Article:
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U.S. services sector activity picked up in June amid strong growth in new orders, but trade tariffs and a shortage of workers were starting to strain the supply chain, which could slow momentum in the coming months.

While other data on Thursday showed private payrolls rising less than expected last month and a surprise increase in new applications for unemployment benefits last week, overall labor market conditions continue to tighten.

The labor market is considered to be near or at full employment, with the jobless rate at an 18-year low of 3.8 percent. The unemployment rate has dropped by three-tenths of a percentage point this year and is near the Federal Reserve’s forecast of 3.6 percent by the end of this year.

The Institute for Supply Management (ISM) said its non-manufacturing activity index rose 0.5 point to 59.1 last month. A reading above 50 indicates expansion in the sector, which accounts for more than two-thirds of U.S. economic activity.

The survey’s new orders index jumped 2.7 points to 63.2, but a measure of backlog orders fell 4.0 points to 56.5. A gauge of prices paid by services industries for inputs fell 3.6 points last month.

The ISM said while service industries continued to be optimistic about business conditions and the overall economy, “there is a continuing concern relating to tariffs, capacity constraints and delivery.” Similar complaints have also been echoed by manufacturers.

The Trump administration has imposed tariffs on a range of imported goods, including steel and aluminum, to protect domestic industries from what it says is unfair competition from foreign manufacturers. Major trade partners, including China, Canada, Mexico and the European Union, have retaliated with their own tariffs, raising the specter of a trade war.

Economists have warned the import tariffs could disrupt the supply chain, undermine business investment and raise prices for consumers, and wipe out the stimulus from a $1.5 trillion tax cut package that came into effect in January.

“As with the manufacturing report released on Tuesday, there was plenty of anecdotal evidence that tariffs were beginning to have an impact, but with the prices balance falling in June and new export orders rising, there is little sign that this is affecting the economy yet,” said Michael Pearce, senior U.S. economist at Capital Economics in New York.


Services industries also complained about difficulties finding qualified workers, especially truck drivers, which some said was “getting worse each month.” There are a record 6.7 million unfilled jobs.

The ISM survey’s measure of service industry employment slipped in June, but continued to show growth. Some industries said they “need to hire more people,” and others noted that “employee retention is getting much more competitive.”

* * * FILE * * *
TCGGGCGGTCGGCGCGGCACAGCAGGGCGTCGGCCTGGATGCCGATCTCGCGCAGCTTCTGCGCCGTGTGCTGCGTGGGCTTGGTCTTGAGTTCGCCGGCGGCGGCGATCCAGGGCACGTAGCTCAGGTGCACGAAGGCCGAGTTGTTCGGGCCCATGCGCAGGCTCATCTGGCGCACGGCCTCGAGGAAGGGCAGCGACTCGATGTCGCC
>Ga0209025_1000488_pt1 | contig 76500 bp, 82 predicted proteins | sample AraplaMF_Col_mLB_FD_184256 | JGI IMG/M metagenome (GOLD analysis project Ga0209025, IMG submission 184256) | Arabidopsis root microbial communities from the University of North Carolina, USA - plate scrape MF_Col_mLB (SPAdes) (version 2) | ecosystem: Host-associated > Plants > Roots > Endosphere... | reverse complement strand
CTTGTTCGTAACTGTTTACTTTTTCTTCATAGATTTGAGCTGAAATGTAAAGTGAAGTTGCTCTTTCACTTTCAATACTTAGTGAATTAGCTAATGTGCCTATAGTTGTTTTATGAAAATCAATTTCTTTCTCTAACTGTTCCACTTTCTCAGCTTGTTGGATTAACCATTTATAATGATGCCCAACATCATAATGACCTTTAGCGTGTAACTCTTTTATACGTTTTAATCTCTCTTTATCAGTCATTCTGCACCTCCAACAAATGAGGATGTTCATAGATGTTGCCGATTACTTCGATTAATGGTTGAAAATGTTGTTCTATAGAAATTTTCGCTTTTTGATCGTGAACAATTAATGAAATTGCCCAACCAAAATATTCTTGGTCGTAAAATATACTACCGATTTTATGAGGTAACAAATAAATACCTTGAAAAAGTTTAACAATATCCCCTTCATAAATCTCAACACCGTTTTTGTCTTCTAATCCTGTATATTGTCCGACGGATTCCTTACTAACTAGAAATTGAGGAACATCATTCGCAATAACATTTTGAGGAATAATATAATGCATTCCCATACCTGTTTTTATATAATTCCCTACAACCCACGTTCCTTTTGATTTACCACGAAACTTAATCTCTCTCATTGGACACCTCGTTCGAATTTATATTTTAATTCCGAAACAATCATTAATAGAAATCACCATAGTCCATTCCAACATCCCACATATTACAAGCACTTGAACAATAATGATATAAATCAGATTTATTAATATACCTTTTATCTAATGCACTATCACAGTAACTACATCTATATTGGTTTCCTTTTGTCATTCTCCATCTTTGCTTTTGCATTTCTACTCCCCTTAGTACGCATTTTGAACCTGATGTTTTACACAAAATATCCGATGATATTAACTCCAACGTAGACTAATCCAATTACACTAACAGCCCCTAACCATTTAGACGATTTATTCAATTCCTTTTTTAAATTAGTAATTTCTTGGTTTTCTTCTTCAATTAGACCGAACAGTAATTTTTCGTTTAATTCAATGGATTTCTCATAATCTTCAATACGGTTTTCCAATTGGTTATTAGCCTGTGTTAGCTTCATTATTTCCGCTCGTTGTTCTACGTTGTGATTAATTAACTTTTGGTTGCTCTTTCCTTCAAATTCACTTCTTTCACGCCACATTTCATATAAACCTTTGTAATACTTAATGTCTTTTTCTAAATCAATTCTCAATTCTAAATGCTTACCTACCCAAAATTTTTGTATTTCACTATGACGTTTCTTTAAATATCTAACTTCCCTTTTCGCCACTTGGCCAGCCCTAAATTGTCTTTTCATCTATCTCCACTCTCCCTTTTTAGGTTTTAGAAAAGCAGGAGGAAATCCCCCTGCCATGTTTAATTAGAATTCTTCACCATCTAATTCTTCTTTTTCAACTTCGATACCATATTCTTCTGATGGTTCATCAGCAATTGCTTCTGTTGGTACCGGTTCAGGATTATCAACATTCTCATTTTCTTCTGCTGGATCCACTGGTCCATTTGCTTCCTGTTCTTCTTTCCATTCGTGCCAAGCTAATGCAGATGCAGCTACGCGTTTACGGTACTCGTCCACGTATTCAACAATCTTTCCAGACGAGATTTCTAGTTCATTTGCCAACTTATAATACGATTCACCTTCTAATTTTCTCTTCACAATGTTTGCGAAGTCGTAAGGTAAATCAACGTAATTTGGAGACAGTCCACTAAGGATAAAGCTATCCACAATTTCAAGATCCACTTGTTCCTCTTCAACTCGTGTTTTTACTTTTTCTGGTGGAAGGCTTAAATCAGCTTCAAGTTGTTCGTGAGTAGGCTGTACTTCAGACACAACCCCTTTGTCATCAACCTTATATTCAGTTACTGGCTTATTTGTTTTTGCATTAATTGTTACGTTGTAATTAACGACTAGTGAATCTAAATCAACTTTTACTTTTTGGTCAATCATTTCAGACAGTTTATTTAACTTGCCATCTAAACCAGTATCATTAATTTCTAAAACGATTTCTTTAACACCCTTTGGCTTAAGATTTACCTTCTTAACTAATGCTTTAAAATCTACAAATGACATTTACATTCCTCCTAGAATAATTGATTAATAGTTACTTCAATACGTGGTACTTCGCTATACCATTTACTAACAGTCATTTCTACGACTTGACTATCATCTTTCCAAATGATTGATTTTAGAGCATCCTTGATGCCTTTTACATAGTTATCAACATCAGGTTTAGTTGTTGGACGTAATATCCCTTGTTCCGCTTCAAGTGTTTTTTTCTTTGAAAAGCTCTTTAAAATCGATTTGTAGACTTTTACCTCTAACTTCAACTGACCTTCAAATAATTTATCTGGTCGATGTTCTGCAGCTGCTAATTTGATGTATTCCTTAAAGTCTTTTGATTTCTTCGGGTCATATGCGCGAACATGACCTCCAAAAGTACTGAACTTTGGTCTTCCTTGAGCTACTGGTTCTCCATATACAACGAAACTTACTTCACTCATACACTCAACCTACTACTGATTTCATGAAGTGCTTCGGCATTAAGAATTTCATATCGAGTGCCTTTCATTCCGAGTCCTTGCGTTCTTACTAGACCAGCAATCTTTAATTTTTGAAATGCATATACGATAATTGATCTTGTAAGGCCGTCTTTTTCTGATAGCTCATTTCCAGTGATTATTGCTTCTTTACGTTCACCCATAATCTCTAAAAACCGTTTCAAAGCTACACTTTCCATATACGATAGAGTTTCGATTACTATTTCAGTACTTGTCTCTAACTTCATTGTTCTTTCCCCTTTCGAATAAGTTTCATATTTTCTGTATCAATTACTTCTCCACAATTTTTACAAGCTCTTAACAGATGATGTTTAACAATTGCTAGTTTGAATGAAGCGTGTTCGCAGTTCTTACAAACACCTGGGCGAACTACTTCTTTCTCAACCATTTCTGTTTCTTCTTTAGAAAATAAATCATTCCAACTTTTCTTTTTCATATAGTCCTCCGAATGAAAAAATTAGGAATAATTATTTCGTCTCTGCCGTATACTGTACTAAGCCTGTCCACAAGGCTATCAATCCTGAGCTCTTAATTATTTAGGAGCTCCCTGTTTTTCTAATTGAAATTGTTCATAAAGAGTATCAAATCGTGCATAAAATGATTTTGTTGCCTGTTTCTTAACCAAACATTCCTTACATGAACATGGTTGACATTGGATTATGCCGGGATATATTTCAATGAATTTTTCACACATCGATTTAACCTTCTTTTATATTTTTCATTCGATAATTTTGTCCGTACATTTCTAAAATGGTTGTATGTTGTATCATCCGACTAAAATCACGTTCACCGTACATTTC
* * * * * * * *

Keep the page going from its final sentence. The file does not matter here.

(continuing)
Separately, the ADP National Employment Report showed private employers hired 177,000 workers in June, less than market expectations for a 190,000 gain. Private payrolls increased by 189,000 jobs in May.

While the ADP report is generally not seen as a good predictor of the government’s closely watched employment report, which is scheduled for release on Friday, it supported expectations of some cooling in job growth in June after May’s robust gains.

According to a Reuters survey of economists, nonfarm payrolls likely increased by 195,000 jobs last month, adding to the 223,000 positions created in May.

The dollar fell to a three-week low against a basket of currencies while prices for longer-dated U.S. Treasuries rose slightly. Stocks on Wall Street were trading higher.

In a third report on Thursday, the Labor Department said initial claims for state unemployment benefits increased 3,000 to a seasonally adjusted 231,000 for the week ended June 30. It was the second straight weekly increase in jobless claims.

Economists polled by Reuters had forecast claims falling to 225,000 in the latest week. Some economists blamed the rise in claims on automobile manufacturers shutting down assembly lines for annual retooling.

“We had been expecting a move up like this because we thought that temporary auto plant shutdowns would lead to more initial claims filings during the week ending June 30 than normal for comparable weeks in recent years,” said Daniel Silver, an economist at JPMorgan in New York.

“We think that the temporary plant closures, which usually are on and off for about a month in the weeks around July 4, are likely generating noise in the claims data now, so we do not think that the increase in claims over the past two weeks is an especially negative sign for the labor market.”

The four-week moving average of initial claims, considered a better measure of labor market trends as it irons out week-to-week volatility, rose 2,250 to 224,500 last week.